Government application of the ledger technology lags behind the hype, but expect more experiments to take off in the coming months.
While 2017 was the year everyone in government talked about blockchain, 2018 may finally mark the year of action.
For all the discussion and hype, there are few use cases of the technology to highlight. Jose Arrieta, former director of the General Services Administration's IT Schedule 70 Contract Operations, told FCW in a November 2017 interview that GSA's use of blockchain to automate and speed up contracts review for its FAStLane program was -- as far as he knew -- the only actual proof of concept of a blockchain enabled system in the federal government.
Arrieta is one of a handful of government officials who spent much of 2017 educating the public -- and federal agencies -- on how the technology works and how it could be applied. He acknowledged that there remains an education gap among federal decision-makers around blockchain, but believes the enduring confusion is less about the technical details and more about its potential to upend established business and bureaucratic processes.
"When you actually look at it, one of the things that you'll realize is [blockchain] is actually not technologically that hard to understand," said Arrieta, now deputy assistant secretary for procurement and acquisition at the Department of Health and Human Services. "It's just a 100 percent paradigm shift in the way that business is done, and that is what's so hard to understand."
Arrieta said this shift is in large part due to the immutability of data stored on the blockchain. That reliability and accuracy not only allows agencies to confidently share and use the same data, but also facilitates a level of automation that can drastically shrink the paperwork and bureaucratic red tape involved in government projects that go through multiple and complex layers of interagency review.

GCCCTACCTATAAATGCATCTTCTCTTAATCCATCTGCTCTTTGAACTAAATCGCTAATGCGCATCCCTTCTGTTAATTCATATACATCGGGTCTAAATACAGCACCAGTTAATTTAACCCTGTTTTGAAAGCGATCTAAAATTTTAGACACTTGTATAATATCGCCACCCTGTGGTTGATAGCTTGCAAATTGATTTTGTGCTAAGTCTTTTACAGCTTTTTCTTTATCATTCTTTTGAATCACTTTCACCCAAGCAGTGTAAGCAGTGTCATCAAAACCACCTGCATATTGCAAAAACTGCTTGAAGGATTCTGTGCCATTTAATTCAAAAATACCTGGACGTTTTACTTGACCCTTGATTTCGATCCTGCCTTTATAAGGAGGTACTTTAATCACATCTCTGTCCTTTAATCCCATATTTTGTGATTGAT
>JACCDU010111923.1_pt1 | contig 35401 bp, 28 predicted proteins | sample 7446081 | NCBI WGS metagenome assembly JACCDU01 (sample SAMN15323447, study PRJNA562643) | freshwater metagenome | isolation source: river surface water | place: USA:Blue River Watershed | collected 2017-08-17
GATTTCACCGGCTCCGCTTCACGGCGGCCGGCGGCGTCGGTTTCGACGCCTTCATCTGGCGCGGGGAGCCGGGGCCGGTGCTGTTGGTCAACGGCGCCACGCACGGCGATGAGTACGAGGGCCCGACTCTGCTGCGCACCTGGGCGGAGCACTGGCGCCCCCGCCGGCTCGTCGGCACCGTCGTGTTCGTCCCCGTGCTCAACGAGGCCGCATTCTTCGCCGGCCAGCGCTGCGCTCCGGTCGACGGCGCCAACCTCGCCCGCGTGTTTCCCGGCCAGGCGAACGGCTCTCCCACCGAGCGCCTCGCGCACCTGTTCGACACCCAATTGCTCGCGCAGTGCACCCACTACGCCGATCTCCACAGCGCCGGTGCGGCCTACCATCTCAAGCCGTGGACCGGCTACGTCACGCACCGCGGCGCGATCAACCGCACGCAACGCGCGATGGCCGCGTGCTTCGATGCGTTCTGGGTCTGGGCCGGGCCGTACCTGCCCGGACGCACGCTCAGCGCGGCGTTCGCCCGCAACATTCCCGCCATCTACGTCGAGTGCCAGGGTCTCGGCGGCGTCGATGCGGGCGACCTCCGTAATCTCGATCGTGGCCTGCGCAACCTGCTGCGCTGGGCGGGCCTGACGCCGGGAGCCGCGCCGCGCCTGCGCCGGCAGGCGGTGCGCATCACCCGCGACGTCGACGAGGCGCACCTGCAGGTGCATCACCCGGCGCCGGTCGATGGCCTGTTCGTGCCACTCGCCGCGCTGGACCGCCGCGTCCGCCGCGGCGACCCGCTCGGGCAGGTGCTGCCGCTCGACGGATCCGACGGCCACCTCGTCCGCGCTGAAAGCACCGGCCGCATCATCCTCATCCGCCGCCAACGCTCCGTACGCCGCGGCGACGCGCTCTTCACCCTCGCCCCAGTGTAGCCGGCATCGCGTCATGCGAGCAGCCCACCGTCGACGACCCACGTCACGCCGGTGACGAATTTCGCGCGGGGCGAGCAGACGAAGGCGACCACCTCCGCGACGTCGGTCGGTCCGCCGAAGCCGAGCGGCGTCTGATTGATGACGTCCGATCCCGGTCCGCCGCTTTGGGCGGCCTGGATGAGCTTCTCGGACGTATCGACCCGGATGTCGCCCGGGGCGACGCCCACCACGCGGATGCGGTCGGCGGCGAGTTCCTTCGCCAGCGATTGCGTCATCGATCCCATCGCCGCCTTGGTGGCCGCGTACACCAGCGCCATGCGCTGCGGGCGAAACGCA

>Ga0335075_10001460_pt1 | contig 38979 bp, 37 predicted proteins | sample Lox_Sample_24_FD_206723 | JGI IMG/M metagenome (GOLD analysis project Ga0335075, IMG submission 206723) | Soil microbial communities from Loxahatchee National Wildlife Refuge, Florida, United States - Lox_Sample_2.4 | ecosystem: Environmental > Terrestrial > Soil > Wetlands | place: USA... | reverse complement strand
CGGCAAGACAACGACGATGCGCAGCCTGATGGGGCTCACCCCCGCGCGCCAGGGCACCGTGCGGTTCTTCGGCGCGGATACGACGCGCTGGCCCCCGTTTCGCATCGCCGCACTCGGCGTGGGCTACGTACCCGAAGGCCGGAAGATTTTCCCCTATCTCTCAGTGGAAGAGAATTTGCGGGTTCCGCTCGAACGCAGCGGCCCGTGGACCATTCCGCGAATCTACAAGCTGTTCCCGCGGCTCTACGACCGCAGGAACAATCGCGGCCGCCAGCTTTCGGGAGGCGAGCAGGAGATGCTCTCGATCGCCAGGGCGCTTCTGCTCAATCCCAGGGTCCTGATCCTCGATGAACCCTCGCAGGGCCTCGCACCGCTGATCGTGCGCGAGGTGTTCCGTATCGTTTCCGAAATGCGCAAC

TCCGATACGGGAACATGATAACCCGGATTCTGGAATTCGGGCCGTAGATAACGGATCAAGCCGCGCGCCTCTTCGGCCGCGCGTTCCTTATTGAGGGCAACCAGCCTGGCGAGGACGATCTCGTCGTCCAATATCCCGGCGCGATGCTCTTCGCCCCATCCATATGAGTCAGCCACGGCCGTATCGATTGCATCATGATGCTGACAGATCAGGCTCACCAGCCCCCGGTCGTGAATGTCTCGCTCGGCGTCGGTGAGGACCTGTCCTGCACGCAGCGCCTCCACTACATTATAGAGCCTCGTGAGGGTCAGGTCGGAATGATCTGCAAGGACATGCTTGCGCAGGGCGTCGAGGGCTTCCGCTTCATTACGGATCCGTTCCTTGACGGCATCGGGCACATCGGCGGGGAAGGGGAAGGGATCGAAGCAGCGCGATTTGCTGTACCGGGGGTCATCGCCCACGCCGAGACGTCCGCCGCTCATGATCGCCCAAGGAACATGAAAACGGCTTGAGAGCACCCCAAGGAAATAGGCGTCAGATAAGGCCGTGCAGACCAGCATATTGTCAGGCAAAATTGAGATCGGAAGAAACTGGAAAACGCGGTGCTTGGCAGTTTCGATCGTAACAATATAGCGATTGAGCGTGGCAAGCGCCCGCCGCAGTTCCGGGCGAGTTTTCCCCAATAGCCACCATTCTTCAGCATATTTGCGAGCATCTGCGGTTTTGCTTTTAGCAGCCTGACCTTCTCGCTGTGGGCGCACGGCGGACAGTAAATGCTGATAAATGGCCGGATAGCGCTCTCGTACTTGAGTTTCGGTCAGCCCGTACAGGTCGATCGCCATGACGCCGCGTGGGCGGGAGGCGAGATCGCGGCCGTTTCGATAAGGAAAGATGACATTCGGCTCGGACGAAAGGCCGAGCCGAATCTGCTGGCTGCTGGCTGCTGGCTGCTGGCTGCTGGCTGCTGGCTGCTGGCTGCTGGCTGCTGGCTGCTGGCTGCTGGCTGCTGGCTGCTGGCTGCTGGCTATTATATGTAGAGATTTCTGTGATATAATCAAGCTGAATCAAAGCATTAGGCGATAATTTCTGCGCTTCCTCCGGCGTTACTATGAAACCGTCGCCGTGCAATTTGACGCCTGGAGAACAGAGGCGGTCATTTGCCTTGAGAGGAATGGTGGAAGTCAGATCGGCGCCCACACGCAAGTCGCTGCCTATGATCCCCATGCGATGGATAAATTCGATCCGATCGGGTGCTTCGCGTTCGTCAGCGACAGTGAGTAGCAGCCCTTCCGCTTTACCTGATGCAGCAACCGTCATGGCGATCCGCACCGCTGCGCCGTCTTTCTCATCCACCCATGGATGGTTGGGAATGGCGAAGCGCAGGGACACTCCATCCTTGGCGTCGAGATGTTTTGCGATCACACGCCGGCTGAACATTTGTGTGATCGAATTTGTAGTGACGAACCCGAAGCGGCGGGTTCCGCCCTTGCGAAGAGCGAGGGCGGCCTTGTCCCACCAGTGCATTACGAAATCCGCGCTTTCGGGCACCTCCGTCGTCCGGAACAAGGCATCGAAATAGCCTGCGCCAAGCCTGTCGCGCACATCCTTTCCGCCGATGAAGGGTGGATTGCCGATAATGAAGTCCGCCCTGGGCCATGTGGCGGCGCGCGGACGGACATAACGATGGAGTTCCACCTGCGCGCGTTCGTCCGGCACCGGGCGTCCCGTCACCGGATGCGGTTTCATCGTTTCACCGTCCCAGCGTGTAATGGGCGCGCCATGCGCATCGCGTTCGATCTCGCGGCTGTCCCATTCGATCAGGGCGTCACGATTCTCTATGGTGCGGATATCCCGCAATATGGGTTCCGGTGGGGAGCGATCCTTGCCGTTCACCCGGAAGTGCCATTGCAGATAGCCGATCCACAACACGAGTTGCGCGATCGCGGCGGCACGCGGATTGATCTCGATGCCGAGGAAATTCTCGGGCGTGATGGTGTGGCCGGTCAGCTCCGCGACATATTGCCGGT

"Because you have accuracy as it relates to that record, it gives you a ton of flexibility to interact with multiple parties, or in our case, agencies," he said.
Still, the gap between hype and adoption in the federal government remains large, and not everyone is sold on the technology's transformational potential.
In a Dec. 22 post on Hacker Noon, Kai Stinchcombe, CEO and co-founder of True Link Financial, argued that proponents are unable to point to viable examples of blockchain at scale in the private or public sectors because no one has yet been able to translate the technology's potential into an actual use that is measurably better or more efficient than the status quo.
Stinchcombe documented a range of examples, from micropayments and bank-to-bank transfers to smart contracts and distributed storage, where implementation in the private sector has failed to deliver on expectations or created tradeoffs that most institutions find unacceptable.
"Blockchain enthusiasts often act as if the hard part is getting money from A to B or keeping a record of what happened. In each case, moving money and recording the transaction is actually the cheap, easy, highly-automated part of a much more complex system," he wrote.
Still, there are signs that 2018 may be more fruitful. Mark White, principal at Deloitte, said he has seen a shift among federal agencies in the past six months. While adoption remains low, he said that is true for virtually every other sector and that globally, governments are among the leaders in blockchain adoption behind the financial services industry.